The personal car insurance sector could shrink to less than 40% of its current size in 25 years as a result of driverless cars, according to a KPMG report.
KPMG said this was because accident frequency would decline as a result of driverless cars, which would lead to a drop in costs and subsequently premiums.
The firm warned this could lead to financial stress for traditional insurers, resulting in consolidation among traditional writers.
"The potential reduction in car ownership and decreased demand for personal auto insurance could lead to financial stress for less-diversified carriers, triggering consolidation in the insurance industry," said Joe Schneider, a director at KPMG Corporate Finance.
The report, based on a survey of senior US insurance executives whose companies account for almost $85bn in car insurance premiums, found 42% said driverless vehicles would result in niche writers and 39% said new providers would emerge in the motor insurance industry in the next 10 years.
Such providers include car manufacturers (58%); start-up companies (45%); established technology firms (39%) and investment firms (32%).
Schneider said: "Assuming consumers demand lower premiums to reflect fewer accidents, there is the possibility of frenzied competition as firms attempt to maintain premium volume to cover operational expenses and market share. This irrational pricing behavior could result in a dangerous downward underwriting spiral for the broader industry."
But KPMG said seven out of 10 insurers were unprepared for driverless cars and had not adjusted their business models to prepare for potential disruptions.
Most executives (84%) do not expect the technology will have significant impact on their business until 2025, while 42% think autonomous vehicles will significantly impact their business in six to 10 years. Nearly three-quarters (74%) feel they are unprepared for driverless cars.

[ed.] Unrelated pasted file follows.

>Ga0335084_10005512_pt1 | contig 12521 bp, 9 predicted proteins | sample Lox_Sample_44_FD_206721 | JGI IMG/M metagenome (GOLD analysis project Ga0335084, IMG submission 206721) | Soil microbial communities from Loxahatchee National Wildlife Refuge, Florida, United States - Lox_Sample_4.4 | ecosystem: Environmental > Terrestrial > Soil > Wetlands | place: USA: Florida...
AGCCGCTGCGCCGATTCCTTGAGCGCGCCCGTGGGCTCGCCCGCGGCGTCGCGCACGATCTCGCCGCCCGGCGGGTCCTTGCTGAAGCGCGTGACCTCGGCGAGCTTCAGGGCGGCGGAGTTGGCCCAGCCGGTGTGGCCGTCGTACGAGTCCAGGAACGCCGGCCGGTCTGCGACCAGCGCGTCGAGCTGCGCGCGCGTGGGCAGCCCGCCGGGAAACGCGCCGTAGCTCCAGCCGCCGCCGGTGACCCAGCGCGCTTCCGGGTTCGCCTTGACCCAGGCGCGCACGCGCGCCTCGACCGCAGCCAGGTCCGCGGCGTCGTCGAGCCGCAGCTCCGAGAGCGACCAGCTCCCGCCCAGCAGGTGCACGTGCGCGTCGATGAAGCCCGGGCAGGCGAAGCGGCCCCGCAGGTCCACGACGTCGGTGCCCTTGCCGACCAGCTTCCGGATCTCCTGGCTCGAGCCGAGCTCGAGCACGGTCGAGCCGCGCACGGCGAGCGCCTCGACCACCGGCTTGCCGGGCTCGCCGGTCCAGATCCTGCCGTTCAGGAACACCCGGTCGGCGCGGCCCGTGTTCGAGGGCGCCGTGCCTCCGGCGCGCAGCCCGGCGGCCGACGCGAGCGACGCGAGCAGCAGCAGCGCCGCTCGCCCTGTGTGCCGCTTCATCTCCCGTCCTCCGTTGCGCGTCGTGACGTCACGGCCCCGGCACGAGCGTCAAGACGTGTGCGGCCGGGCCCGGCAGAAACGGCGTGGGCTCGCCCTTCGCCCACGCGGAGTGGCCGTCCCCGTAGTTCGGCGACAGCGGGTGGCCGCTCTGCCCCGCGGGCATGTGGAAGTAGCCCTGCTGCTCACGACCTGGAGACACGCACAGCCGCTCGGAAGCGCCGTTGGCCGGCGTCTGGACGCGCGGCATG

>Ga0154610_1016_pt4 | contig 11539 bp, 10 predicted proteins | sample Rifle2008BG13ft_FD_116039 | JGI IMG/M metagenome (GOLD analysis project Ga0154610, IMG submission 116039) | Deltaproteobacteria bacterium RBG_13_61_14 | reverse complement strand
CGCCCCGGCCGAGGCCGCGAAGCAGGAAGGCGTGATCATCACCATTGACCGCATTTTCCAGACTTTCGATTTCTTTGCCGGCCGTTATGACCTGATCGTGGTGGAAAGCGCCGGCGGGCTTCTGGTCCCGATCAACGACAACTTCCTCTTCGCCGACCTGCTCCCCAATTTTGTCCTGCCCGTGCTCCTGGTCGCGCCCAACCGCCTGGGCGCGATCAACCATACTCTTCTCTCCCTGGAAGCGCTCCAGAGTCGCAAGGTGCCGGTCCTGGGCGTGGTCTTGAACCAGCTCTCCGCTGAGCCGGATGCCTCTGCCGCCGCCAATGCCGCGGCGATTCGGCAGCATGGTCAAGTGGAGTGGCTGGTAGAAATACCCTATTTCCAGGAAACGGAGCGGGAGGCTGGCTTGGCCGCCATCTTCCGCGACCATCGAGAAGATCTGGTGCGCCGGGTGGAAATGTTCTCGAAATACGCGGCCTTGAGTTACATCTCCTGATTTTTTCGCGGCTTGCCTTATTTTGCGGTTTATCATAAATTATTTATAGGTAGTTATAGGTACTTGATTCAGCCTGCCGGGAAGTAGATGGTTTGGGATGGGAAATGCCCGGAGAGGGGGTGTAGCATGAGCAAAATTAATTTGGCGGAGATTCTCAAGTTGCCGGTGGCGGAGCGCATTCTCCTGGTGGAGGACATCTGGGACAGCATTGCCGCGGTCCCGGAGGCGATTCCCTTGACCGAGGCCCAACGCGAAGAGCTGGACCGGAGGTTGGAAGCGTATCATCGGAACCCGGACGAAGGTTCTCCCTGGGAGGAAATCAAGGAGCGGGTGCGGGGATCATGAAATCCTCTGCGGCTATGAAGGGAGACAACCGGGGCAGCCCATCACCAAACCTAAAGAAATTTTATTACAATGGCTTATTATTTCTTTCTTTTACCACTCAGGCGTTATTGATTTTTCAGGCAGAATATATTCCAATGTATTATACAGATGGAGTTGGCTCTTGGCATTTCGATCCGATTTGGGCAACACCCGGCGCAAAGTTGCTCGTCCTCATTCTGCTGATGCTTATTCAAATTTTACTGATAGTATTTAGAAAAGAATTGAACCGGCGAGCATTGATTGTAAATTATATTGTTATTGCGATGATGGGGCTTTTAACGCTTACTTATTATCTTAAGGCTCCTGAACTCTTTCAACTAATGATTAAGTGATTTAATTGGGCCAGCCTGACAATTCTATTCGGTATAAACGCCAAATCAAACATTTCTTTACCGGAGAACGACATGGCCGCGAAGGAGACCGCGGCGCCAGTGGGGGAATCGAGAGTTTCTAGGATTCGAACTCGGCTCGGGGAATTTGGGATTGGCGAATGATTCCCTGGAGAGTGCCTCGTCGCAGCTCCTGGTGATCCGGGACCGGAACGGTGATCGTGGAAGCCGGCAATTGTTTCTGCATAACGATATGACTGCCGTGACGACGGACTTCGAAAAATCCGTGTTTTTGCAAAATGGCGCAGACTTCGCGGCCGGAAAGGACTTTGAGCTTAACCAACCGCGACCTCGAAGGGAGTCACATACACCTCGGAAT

In addition, KPMG said more than half (55%) believed regulators would delay the adoption of driverless cars, "which may help to explain why they anticipate a more distant effect on their business".
In terms of preparation, 65% of respondents said their firms were in "the discussion phase", while 32% have done nothing and only 22% of firms have developed a formal plan or a task force to deal with impact.
Jerry Albright, principal in KPMG's actuarial and insurance risk practice, said insurers "must evaluate their exposure" and make necessary adjustments to their business models.
"The disruption of autonomous vehicles to the entire automotive ecosystem will be profound, and the change will happen faster than most in the insurance industry think," he said.
In terms of business operations, 61% said the area most significantly impacted would be underwriting, while 52% cited product management and another 52% said it would be claims.